Now in its 14th year, DokuFest is a documentary and short film festival in the picaresque historical town of Prizren in the southwest corner of Kosovo. In 2013, I came here for the European premiere of my documentary film, “Let the Fire Burn.” At the time, DokuFest felt like more than a film festival to me. Something seemed different and special about this innovative cinema event in this young country. This year, I returned with the idea that I would try to figure out what that special feeling was all about.
In America, if two million people see a documentary, it is considered a huge success. That’s less than 1% of the population. The entire population of Kosovo is less than two million. Documentary filmmakers like to think of our films as broadly opening minds, but in America, the cultural landscape is largely set, and mainly static. In reality, we operate in a strikingly small box and have come to accept success as it is defined within those walls.
Kosovo is completely different. Having formally declared independence in 2008, it is the world’s second youngest nation. It is also young in the demographic sense, with 28% of the population younger than 15 and 50% younger than 28. It is a stem cell nation, not yet defined in terms of what kind of country it will be. The cultural boxes are hardly framed out, let alone set in concrete as they are in America.
This is a place steeped in tradition. The memories of war and ethnic conflict are still fresh. There are whiffs of nationalism and fundamentalism. Then there is a documentary film festival demonstrating the power free speech, free thought and open dialogue. “Culture in Kosovo has been in a vacuum,” Keka Kreshnik Berisha, a filmmaker, creative director and TV personality told me. “The first thing DokuFest did was open up the idea of what documentary could be; that is a creative form for storytelling, not just natural history and talking heads.”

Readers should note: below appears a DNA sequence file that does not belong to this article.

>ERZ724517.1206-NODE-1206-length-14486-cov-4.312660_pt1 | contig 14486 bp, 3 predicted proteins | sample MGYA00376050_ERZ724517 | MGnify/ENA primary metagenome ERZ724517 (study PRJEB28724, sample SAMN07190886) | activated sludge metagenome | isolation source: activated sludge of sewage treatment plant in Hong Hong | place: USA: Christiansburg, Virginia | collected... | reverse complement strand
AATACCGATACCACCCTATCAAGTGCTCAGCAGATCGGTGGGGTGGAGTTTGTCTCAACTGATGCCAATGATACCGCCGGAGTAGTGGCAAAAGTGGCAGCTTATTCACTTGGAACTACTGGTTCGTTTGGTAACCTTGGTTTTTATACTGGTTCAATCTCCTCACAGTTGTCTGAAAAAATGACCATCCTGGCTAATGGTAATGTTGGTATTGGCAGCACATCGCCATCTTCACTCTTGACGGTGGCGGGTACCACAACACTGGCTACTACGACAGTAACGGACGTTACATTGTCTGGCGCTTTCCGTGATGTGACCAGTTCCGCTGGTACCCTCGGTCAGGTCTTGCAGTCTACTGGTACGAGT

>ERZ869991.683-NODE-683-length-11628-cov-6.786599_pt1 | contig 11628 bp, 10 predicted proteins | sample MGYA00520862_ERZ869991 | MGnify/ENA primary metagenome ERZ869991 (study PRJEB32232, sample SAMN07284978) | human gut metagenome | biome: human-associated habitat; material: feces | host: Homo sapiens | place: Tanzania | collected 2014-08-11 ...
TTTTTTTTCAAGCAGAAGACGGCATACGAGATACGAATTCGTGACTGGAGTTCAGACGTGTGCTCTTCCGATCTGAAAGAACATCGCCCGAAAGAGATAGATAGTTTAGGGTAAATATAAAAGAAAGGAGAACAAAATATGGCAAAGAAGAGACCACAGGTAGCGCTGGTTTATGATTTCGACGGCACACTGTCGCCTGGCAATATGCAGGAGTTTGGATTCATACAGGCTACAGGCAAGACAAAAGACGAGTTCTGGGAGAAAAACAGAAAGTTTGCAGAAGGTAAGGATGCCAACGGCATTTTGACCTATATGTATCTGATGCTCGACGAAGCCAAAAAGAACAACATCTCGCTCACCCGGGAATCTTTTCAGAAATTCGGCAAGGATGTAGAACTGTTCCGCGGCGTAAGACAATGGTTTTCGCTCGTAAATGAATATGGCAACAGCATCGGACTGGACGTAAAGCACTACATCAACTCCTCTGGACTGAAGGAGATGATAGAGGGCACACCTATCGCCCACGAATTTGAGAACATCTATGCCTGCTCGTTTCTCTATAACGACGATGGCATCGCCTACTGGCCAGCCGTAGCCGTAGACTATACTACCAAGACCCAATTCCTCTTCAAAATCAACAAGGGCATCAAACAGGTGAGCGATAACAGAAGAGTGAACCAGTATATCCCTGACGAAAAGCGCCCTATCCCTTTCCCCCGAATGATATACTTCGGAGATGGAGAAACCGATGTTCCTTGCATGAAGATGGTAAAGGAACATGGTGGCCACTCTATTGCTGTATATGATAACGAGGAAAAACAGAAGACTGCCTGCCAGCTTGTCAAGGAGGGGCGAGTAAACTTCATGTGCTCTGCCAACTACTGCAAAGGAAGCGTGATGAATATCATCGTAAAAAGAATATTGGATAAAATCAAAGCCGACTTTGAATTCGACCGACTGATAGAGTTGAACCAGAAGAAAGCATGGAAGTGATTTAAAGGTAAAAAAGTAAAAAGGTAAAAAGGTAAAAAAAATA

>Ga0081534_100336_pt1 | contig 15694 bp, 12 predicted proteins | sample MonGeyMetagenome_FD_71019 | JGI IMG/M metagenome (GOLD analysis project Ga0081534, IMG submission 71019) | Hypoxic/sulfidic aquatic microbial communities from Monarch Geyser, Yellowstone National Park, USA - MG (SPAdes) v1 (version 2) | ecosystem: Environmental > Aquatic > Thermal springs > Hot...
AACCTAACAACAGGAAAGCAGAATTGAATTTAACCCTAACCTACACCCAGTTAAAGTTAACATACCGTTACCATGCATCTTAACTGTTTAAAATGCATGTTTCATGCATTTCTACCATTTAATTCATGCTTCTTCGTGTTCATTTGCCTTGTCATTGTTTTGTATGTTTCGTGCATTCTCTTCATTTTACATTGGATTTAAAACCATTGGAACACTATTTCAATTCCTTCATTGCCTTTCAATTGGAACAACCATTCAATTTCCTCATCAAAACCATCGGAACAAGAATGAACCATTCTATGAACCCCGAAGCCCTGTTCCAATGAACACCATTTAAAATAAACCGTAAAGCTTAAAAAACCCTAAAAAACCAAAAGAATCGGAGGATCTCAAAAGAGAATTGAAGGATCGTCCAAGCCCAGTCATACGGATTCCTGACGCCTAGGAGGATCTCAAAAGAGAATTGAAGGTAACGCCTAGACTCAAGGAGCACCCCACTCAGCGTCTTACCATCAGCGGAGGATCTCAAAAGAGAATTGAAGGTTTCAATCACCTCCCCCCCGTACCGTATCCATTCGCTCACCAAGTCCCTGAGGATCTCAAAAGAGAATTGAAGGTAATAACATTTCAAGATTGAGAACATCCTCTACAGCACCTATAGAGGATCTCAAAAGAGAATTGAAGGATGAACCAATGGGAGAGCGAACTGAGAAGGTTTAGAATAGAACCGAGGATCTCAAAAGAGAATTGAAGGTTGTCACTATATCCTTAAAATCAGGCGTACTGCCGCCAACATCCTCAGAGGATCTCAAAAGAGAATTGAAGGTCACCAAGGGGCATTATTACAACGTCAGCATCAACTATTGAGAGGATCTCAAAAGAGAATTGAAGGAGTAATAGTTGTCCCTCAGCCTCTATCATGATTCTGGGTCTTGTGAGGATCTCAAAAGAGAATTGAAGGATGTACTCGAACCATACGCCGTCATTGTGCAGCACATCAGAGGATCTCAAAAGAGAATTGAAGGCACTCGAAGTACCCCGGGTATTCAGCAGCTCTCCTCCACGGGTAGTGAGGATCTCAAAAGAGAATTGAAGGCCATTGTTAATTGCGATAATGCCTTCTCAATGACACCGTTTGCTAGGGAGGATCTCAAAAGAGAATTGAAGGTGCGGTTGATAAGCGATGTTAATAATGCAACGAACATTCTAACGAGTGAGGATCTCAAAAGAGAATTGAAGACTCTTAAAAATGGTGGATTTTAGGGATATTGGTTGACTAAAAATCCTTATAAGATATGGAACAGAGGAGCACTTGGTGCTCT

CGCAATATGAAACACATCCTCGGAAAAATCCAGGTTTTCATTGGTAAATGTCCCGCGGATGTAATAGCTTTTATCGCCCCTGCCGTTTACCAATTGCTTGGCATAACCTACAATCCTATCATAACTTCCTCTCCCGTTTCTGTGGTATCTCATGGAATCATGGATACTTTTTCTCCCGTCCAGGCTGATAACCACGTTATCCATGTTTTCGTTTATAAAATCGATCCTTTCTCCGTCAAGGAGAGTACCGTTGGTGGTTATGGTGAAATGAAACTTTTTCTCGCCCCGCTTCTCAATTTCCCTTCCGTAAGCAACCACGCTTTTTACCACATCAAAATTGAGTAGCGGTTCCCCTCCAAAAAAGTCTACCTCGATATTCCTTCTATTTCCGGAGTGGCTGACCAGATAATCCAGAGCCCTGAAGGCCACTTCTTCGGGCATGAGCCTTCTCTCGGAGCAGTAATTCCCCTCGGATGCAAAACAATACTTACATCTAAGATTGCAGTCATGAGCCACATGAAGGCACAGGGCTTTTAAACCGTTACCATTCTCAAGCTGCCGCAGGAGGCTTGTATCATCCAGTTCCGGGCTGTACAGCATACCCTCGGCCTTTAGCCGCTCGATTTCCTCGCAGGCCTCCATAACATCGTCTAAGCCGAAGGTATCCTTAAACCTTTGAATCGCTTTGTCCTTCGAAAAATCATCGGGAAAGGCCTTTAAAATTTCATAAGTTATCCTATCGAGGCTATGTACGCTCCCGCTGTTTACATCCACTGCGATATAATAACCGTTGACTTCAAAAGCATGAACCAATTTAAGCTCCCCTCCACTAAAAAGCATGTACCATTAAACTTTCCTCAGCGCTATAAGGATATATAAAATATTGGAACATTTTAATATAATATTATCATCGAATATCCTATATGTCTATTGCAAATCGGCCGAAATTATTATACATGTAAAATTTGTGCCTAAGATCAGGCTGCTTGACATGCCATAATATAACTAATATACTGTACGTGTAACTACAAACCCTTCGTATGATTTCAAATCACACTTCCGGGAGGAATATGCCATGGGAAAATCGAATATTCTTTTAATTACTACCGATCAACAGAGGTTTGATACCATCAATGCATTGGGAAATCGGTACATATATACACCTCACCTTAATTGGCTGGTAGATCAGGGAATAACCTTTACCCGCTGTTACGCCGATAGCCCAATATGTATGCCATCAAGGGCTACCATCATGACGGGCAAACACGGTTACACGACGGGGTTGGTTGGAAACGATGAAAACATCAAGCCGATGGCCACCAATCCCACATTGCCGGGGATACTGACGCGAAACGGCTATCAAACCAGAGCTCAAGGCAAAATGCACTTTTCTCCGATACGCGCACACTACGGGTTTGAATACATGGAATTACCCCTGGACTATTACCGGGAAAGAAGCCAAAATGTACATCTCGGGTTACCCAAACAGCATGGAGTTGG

This year, the theme of the festival was migration. I knew from my prior trip that young Kosovars have a real challenge in getting visas to travel outside of the central Balkan region. As I traveled through the Middle East and Greece in the weeks leading up to the festival, I saw for myself that the theme was not only relevant locally. Migration is a global issue, currently reaching a crisis level.
On opening night, a sell-out crowd of over 400 settled into the beautiful outdoor Kino Lumbardi for “Those Who Feel the Fire Burning,” directed by Morgan Knibbe. The film is an immersive genre-defying cinema poem on the challenges faced by refugees who successfully reach Greece, but struggle to make a life for themselves there. In line with what Berisha told me, this is not reportage, but cinema as experience.
I am often critical of radical departures from tradition. Wild camera movements and fractured structure need strong motivation. That is exactly the case with Knibbe’s opus. This is a film about disorientation and existential angst. It is highly effective and a profoundly appropriate choice for the opening film of a festival with with the theme of migration.
The migration theme is also explored creatively in the branding work of long-time festival collaborator, British filmmaker, Daniel Mulloy. Mulloy is no stranger to creative risk-taking, and this shows in the trailer and artwork for the festival. This beautiful short film, “Birds Can Fly. Why Can’t I?” is worth a watch (below).